Scrapping DocBook
06:16, 3 Jun 2003 UTC | Michael Smith

Norm Walsh writes, "There comes a point in the life cycle of any system when adding one more patch is the wrong solution to every problem. Eventually, it's time to rethink, refactor, and rewrite. For DocBook, I think that time has come."

In two articles published recently on his personal website, Walsh gives his take on the current state of DocBook and ponders its future.

In the first article, he gives his recollections about how the DocBook SGML/XML vocabulary has developed over the 10+ years since DocBook 1.0 was released (10 November 1992), explicitly pointing out a few problems that have developed as a result (and seeming to imply a few others):

  • the purpose for which DocBook was originally designed -- primarily as an "exchange" or "interchange" vocabulary -- is at odds with what most people use it for today; most current users directly author documents in "standard" DocBook, as opposed to "writing in some private tag set, or deep customization of DocBook, and then converting to the standard to pass documents to other interchange partners") [note1]
  • the scale for which DocBook was originally designed -- roughly 100 elements -- is at odds with what it's grown into: currently, around 400 elements
  • as the scale of DocBook has grown over the years, the development process has simply been a sort of "growth by accretion", without as much regularity and consistency as could be hoped for -- resulting in a state that makes it difficult to add new features incrementally

In the second article, he outlines a few specific changes that could be made:

  • reduce the complexity and inconsistency of content models for inlines
  • replace all of the current multifarious metadata wrapper (*info) elements with a single wrapper: info
  • get rid of "cruft" (e.g., beginpage, contractsponsor, invpartnumber, msgset, segmentedlist) or replace/update it with something more up to date (sgmltag -> xmltag, link/ulink/olink -> ubiquitous linking)

He then ends the article with a link to a prototype schema (expressed in Relax NG) that instantiates some of the changes he has outlined in the articles.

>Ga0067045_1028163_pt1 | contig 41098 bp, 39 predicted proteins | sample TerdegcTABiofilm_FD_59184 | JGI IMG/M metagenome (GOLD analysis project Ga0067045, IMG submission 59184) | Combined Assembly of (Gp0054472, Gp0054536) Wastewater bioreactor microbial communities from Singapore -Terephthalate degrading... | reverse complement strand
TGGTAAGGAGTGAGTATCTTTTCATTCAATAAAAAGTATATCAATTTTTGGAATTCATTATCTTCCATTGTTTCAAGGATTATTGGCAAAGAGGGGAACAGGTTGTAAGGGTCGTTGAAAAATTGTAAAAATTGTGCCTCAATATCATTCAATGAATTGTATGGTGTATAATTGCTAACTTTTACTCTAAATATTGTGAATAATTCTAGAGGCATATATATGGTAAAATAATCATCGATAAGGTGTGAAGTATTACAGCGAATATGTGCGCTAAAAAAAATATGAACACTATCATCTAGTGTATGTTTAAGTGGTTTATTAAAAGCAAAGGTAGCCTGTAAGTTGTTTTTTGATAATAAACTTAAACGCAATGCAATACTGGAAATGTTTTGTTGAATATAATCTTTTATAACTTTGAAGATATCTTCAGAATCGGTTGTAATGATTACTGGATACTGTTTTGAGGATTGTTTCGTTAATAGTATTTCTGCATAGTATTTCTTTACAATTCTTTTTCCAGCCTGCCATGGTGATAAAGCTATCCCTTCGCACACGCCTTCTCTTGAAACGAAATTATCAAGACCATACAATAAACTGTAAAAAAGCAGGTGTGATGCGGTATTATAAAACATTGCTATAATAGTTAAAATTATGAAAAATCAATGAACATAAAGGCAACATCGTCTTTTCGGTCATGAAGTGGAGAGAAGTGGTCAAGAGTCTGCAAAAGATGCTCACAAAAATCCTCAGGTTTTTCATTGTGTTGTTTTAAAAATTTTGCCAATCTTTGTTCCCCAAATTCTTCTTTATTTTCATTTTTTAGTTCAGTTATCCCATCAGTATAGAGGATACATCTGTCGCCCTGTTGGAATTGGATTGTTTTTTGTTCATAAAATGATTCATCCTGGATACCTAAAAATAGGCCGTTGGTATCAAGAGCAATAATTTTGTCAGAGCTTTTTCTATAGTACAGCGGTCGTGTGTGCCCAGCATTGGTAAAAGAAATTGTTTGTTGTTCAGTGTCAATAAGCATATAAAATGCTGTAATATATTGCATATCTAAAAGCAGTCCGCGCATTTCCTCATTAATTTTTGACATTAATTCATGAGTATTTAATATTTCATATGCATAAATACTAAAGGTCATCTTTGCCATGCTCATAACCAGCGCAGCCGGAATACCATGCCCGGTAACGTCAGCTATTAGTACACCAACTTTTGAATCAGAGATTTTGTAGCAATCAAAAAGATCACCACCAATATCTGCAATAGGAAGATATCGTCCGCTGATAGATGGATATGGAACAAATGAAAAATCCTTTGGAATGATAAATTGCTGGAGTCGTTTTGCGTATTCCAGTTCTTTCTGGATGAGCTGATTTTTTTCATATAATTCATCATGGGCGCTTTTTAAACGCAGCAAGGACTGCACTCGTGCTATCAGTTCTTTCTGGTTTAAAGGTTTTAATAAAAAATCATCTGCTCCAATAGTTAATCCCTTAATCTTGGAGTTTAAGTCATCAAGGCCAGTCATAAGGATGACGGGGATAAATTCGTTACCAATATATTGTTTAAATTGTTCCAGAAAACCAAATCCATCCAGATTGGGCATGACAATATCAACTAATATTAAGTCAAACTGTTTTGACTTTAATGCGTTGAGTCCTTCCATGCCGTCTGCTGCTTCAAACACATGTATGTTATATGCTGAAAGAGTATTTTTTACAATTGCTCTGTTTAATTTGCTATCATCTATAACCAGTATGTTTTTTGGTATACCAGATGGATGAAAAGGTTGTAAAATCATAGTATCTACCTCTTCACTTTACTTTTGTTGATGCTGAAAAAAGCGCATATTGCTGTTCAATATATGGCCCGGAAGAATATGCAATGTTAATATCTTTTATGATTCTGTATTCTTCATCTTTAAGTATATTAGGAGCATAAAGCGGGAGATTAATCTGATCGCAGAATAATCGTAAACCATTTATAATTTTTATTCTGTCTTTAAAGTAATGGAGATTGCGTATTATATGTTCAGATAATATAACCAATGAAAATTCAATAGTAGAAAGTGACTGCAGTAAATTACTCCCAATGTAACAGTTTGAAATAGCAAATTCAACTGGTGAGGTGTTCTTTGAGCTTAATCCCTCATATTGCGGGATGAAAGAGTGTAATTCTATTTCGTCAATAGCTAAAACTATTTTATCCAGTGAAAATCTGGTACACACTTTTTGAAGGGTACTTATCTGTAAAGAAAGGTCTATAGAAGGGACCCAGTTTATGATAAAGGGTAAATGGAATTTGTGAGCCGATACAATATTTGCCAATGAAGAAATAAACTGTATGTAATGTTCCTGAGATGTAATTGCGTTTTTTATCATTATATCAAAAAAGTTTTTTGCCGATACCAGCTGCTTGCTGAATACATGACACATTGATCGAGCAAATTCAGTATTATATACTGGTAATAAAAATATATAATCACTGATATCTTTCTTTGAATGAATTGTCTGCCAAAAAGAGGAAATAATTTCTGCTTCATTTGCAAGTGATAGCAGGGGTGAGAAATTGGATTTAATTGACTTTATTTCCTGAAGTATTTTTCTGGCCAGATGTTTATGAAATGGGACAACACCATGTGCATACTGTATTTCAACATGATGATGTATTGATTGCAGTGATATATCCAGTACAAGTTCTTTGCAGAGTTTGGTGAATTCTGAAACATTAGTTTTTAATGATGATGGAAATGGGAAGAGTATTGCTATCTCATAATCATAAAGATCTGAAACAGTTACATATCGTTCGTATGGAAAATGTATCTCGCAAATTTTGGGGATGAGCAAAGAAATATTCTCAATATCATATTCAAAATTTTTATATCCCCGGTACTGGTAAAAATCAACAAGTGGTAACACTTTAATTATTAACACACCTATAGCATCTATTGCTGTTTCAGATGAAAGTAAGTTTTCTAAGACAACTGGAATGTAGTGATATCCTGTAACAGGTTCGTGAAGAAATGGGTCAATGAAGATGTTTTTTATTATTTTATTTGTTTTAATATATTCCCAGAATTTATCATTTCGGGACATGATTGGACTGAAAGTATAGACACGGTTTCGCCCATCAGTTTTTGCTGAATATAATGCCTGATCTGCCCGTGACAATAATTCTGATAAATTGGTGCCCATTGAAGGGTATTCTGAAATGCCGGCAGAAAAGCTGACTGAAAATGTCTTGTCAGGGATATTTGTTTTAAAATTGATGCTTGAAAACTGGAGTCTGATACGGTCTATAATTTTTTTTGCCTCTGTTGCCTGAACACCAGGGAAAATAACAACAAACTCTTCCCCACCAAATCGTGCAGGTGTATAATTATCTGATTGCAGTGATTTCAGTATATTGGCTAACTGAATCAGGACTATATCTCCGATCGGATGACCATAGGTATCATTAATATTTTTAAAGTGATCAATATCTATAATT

In past mailing-list discussions of simplifying DocBook, some users have suggested fairly extensive refactorings -- along the lines of modularizing DocBook into a core set of general-use elements, with separate pluggable modules holding groups of elements for specific kinds of specialized content (e.g., a "math elements" module, a "computer hardware/software elements" module).

Those users won't find Walsh's prototype to be quite what they had in mind for a "refactored" DocBook. The prototype amounts to more of "streamlined" or "cleaned-up" version of the current element set; it still weighs in at 300+ elements, with most of the attribute values on those elements being the same as what they are currently.

In the article, Walsh also mentions that the TC has talked many times about the need to rework the DocBook parameter-entity structure in order to make it more manageable. But looking closely at the current prototype, it doesn't appear to be intended to be complete solution for that need; though it contains named patterns for classes of inlines, it has none yet for classes of container elements (divisions/components/blocks) -- and also not yet any definition-replacement hooks that would facilitate customization of the schema.

Note: I've added some new pages to the DocBook Wiki for discussion about current DocBook shortcomings and opinions and ideas about what possible future directions for DocBook.

[note1] The current purpose is especially apparent in the in the open-source software community, where DocBook has become a de facto document-authoring standard -- used by, among others, the KDE and GNOME, FreeBSD, Debian, and Linux documentation projects and the Darwin Documentation Project at Apple and by hundreds of individual users; a big move continues to take place, toward authoring in XML directly, in standard DocBook, and away from using TeXinfo, LaTeX, groff (for authoring at least, no necessarily for publishing) and a number of older and more limited markup vocabularies (Linuxdoc and others).

Re: Scrapping DocBook (Norman Walsh - 17:50, 5 Jun 2003)

I would not have described my ruminations under the rubric "scrapping DocBook", but maybe I'm overly sensitive. I want to keep using DocBook, and I want most of my legacy DocBook documents to still be valid (or mechanically translatable to valid documents).

Refactoring would, I think, (or will, I hope), make DocBook easier to understand and maintain.

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